The Temasek Foundation International Healthcare Executives in Asia Leadership Programme (TF Intl HEAL), co-organised by SingHealth and National Healthcare Group, was officially opened by Mr Edwin Tong, Senior Minister of State for Health, on 3 December 2018.

In its fifth run this year, the TF Intl HEAL programme serves as a key platform for delegates across Asia to enhance understanding of healthcare leadership and management, as well as build learning networks to strengthen healthcare access and delivery.


Speaking at the opening ceremony, Senior Minister of State for Health, Mr Edwin Tong, highlighted non-communicable diseases, specifically diabetes, as one of the most pressing healthcare challenges in the region. He shared the three strategies of prevention, screening and management that the Singaporean Government is using to shift the population towards a healthier lifestyle, promote early detection and intervention and improve diabetes care.

Mr Tong also stressed the importance of strong healthcare leadership from both the public and private sectors, as well as collaboration and sharing of ideas to tackle health challenges both locally and in the region.

"At the end of the day, we want our people to not just live long, but also live well. To do that, we must all do our part to create supportive environments and encourage individuals to adopt a healthy lifestyle. We also need a good healthcare system that is both accessible and sustainable."


From L-R: Dr Bee Yong Mong, Dr Sita Rama, Dr Kyaw Kan Kaung and Mr Pascoe Kase

At a panel discussion on the Challenges of Non-Communicable Diseases (NCDs), delegates from Papua New Guinea, Myanmar and India shared the current situations of NCDs in their countries, challenges and areas of concern, as well as how they have tackled the issue.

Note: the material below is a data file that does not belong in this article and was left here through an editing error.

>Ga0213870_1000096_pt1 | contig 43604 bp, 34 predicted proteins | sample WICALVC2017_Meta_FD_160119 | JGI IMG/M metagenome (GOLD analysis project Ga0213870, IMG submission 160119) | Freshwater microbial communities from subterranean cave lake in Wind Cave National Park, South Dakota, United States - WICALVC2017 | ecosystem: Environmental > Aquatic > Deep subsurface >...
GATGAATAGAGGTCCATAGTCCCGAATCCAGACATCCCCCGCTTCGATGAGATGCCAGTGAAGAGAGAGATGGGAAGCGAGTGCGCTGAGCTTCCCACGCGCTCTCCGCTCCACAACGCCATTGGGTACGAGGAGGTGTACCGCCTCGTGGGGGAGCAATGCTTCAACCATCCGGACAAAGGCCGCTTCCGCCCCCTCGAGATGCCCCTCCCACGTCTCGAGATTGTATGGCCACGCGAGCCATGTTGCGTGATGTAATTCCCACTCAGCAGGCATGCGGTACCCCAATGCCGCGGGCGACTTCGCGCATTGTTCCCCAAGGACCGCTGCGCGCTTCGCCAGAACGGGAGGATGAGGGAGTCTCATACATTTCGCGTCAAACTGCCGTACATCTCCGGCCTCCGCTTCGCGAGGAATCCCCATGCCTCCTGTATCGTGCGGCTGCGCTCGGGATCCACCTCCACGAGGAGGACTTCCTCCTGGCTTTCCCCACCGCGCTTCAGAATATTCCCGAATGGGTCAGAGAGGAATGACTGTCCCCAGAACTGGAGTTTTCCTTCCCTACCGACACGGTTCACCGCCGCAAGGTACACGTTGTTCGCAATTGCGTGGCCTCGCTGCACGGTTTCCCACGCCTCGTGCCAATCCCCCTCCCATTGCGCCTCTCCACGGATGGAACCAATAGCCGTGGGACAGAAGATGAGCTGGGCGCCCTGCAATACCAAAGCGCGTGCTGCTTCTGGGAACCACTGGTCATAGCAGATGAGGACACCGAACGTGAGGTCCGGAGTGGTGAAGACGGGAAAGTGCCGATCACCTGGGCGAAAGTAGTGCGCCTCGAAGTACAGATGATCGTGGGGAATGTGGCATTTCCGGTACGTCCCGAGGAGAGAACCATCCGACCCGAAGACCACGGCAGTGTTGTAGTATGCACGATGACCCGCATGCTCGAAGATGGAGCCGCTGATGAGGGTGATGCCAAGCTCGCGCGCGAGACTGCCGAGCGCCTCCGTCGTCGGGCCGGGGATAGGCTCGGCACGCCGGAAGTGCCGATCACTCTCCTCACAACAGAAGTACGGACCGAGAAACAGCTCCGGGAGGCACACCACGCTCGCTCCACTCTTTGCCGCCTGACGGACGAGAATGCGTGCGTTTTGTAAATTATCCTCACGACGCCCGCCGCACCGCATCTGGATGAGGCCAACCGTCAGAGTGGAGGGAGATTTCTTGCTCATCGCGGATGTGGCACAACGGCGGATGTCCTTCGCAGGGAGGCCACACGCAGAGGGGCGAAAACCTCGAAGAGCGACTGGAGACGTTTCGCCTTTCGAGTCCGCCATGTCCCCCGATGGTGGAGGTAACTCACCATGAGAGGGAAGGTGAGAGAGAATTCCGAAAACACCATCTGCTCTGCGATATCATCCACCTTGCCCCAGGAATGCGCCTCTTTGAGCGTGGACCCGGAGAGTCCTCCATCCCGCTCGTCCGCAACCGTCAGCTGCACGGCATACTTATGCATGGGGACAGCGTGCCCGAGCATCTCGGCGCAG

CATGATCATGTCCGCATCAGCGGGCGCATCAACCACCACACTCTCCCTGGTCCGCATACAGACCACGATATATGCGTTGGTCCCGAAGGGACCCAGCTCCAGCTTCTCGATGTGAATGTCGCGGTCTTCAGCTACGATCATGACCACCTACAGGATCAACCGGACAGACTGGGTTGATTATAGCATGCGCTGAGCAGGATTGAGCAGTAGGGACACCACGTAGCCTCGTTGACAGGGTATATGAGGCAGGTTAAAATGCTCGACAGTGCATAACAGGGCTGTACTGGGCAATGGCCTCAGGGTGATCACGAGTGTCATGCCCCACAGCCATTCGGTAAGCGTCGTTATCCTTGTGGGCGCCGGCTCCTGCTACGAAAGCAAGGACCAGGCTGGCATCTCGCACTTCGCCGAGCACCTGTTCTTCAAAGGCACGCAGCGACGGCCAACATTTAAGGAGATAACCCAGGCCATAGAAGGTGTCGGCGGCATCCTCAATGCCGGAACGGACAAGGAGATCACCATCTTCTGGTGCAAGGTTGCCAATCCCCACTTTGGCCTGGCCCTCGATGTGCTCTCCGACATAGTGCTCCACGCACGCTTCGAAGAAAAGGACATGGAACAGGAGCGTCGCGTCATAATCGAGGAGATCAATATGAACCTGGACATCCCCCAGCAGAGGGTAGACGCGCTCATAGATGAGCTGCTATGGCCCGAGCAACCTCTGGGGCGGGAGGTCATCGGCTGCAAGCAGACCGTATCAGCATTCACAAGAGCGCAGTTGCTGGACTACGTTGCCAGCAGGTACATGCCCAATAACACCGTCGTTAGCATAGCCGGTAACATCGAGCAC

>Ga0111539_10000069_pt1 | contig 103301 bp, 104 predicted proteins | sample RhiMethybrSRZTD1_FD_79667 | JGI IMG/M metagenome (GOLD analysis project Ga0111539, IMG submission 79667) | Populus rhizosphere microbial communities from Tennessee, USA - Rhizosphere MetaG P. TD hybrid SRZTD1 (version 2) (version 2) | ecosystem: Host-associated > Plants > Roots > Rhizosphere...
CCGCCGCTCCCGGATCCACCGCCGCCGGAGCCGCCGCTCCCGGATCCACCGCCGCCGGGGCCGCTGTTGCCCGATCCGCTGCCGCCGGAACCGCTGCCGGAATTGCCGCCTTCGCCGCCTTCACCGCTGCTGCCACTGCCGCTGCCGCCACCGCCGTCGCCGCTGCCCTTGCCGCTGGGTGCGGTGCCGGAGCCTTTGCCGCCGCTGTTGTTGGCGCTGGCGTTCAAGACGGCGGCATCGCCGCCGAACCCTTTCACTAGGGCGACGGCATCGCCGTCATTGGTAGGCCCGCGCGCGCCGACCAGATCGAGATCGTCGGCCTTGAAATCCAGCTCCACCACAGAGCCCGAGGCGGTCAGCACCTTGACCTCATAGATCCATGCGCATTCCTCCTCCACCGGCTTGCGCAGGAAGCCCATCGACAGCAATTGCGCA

Mr Pascoe Kase, Secretary of Health, Ministry of Health, Papua New Guinea, shared his experience managing the recent polio outbreak in the country. He highlighted the importance of collaboration with international partners in dealing with the outbreak, and his government would look to neighbouring countries in the region, such as Singapore, on their experiences in building a resilient health system.

With more than 60% of mortalities in India attributed to NCDs, Dr Sita Rama, Consultant, Healthcare Projects, Tata Trusts, Mumbai, India, stressed the importance and urgency in controlling these diseases in India. He cited the successful Pan India GOI-Tata Trusts NCD Control Project, which aims to digitise information on NCDs, as well as health records for the wider population as one of the initiatives that the Indian government has undertaken to this end.

Dr Kyaw Kan Kaung, Director (NCD), Department of Public Health, Ministry of Health and Sports, Myanmar, also shared the various initiatives to tackle NCDs in the country, such as an NCD Strategy Plan for Myanmar and developing projects to reduce risk factors of NCDs in the population. They have also rolled out the WHO Package of Essential Non-Communicable Disease Interventions (WHOPEN), which is a set of interventions that can be delivered to an acceptable quality of care, even in low-resource settings.

Spanning a week from 3 December to 7 December, the TF Intl HEAL programme featured talks, dialogues and panel discussions on a wide range of key areas, including healthcare policies and governance, clinical quality and process improvement and hospital management. Delegates also visited healthcare facilities at SingHealth and NHG, including the SingHealth Duke-NUS Diabetes Centre at Singapore General Hospital (SGH) and the Ng Teng Fong Centre for Healthcare Innovation at the HealthCity Novena Campus.